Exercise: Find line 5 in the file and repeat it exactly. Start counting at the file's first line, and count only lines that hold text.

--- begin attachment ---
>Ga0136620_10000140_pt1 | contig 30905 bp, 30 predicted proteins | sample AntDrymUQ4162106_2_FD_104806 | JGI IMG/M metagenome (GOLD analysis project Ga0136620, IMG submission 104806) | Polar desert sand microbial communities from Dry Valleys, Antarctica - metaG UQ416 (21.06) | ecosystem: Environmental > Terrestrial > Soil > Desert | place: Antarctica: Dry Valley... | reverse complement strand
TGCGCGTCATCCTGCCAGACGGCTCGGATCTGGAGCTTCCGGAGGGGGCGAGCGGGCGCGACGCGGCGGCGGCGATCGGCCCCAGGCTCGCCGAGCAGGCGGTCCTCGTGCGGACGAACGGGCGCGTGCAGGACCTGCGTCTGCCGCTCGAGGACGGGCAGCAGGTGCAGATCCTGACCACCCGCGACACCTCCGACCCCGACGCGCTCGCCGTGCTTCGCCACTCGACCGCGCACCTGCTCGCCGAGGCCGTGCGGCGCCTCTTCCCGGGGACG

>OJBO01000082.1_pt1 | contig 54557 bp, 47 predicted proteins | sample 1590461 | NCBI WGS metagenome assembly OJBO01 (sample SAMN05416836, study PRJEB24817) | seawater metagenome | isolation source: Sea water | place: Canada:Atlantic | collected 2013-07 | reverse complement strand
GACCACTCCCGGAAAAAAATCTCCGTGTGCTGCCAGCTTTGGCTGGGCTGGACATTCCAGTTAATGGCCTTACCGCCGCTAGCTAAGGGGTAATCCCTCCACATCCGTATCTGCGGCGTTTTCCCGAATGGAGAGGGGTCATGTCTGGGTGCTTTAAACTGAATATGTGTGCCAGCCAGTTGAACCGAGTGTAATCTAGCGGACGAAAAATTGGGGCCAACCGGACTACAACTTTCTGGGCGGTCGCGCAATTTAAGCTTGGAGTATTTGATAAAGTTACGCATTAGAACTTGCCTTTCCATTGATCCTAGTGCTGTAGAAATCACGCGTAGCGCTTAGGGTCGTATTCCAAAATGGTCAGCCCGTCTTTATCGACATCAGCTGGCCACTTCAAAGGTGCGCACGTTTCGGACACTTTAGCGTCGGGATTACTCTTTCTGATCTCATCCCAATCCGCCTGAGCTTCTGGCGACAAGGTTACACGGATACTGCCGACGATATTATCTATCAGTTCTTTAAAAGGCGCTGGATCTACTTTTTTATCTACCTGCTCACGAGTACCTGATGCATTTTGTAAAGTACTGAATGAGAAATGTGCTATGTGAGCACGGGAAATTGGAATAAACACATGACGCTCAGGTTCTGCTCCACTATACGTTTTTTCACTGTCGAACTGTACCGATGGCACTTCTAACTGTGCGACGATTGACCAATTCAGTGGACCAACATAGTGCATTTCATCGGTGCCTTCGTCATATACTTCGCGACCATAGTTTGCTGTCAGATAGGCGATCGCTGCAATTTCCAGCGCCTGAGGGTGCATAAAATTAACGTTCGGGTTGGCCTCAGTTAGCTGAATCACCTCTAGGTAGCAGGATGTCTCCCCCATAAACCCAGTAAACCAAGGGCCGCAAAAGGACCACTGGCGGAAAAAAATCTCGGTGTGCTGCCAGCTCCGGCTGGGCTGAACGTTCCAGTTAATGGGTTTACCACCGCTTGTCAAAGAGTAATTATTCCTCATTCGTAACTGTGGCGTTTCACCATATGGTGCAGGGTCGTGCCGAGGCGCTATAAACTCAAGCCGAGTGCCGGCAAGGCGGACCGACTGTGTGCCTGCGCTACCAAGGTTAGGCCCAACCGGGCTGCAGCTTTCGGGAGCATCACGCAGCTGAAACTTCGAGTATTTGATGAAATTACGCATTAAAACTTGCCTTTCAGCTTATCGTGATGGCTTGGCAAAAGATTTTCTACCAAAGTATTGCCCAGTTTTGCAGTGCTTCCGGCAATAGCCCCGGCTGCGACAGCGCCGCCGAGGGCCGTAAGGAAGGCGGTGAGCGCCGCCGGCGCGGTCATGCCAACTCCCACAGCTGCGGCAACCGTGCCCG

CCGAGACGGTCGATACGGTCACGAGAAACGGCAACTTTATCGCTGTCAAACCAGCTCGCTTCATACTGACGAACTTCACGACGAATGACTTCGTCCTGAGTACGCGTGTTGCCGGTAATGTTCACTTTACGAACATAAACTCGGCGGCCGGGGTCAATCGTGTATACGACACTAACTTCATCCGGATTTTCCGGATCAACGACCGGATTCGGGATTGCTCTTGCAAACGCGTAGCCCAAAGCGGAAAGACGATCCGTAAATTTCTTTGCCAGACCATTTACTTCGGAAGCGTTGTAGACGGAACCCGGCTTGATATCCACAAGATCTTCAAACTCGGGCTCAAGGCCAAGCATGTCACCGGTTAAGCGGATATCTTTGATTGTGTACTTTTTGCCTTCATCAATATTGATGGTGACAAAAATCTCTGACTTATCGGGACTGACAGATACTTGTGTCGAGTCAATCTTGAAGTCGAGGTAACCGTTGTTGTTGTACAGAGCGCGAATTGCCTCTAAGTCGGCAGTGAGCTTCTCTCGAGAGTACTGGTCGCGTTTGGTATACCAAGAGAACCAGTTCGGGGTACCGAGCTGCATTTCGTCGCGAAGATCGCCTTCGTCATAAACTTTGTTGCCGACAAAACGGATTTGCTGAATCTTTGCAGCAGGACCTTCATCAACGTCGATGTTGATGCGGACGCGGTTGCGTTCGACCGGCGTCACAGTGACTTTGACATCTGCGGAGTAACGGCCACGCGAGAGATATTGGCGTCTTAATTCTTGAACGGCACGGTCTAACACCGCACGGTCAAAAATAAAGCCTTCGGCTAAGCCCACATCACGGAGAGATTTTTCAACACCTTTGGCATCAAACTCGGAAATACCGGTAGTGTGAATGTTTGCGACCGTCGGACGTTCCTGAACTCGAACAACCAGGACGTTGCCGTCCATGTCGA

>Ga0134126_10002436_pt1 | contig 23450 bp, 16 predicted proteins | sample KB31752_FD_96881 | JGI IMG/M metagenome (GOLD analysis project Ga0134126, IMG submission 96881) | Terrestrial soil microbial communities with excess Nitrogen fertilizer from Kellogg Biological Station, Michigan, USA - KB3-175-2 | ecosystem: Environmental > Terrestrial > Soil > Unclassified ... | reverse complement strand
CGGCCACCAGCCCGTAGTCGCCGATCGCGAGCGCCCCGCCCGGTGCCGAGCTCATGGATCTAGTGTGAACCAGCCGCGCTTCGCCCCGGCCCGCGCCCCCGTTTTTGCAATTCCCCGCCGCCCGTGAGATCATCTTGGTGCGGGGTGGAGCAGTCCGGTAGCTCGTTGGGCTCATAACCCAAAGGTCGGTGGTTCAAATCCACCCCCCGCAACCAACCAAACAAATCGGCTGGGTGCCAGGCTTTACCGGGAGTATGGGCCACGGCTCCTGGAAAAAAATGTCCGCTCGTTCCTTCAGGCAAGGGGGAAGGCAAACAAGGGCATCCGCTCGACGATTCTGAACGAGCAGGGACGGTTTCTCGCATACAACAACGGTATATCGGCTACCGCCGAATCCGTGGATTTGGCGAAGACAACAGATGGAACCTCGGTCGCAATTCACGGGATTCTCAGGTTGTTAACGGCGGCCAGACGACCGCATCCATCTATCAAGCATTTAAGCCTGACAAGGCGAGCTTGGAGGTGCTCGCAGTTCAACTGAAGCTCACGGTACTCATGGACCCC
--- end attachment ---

CCGAGACGGTCGATACGGTCACGAGAAACGGCAACTTTATCGCTGTCAAACCAGCTCGCTTCATACTGACGAACTTCACGACGAATGACTTCGTCCTGAGTACGCGTGTTGCCGGTAATGTTCACTTTACGAACATAAACTCGGCGGCCGGGGTCAATCGTGTATACGACACTAACTTCATCCGGATTTTCCGGATCAACGACCGGATTCGGGATTGCTCTTGCAAACGCGTAGCCCAAAGCGGAAAGACGATCCGTAAATTTCTTTGCCAGACCATTTACTTCGGAAGCGTTGTAGACGGAACCCGGCTTGATATCCACAAGATCTTCAAACTCGGGCTCAAGGCCAAGCATGTCACCGGTTAAGCGGATATCTTTGATTGTGTACTTTTTGCCTTCATCAATATTGATGGTGACAAAAATCTCTGACTTATCGGGACTGACAGATACTTGTGTCGAGTCAATCTTGAAGTCGAGGTAACCGTTGTTGTTGTACAGAGCGCGAATTGCCTCTAAGTCGGCAGTGAGCTTCTCTCGAGAGTACTGGTCGCGTTTGGTATACCAAGAGAACCAGTTCGGGGTACCGAGCTGCATTTCGTCGCGAAGATCGCCTTCGTCATAAACTTTGTTGCCGACAAAACGGATTTGCTGAATCTTTGCAGCAGGACCTTCATCAACGTCGATGTTGATGCGGACGCGGTTGCGTTCGACCGGCGTCACAGTGACTTTGACATCTGCGGAGTAACGGCCACGCGAGAGATATTGGCGTCTTAATTCTTGAACGGCACGGTCTAACACCGCACGGTCAAAAATAAAGCCTTCGGCTAAGCCCACATCACGGAGAGATTTTTCAACACCTTTGGCATCAAACTCGGAAATACCGGTAGTGTGAATGTTTGCGACCGTCGGACGTTCCTGAACTCGAACAACCAGGACGTTGCCGTCCATGTCGA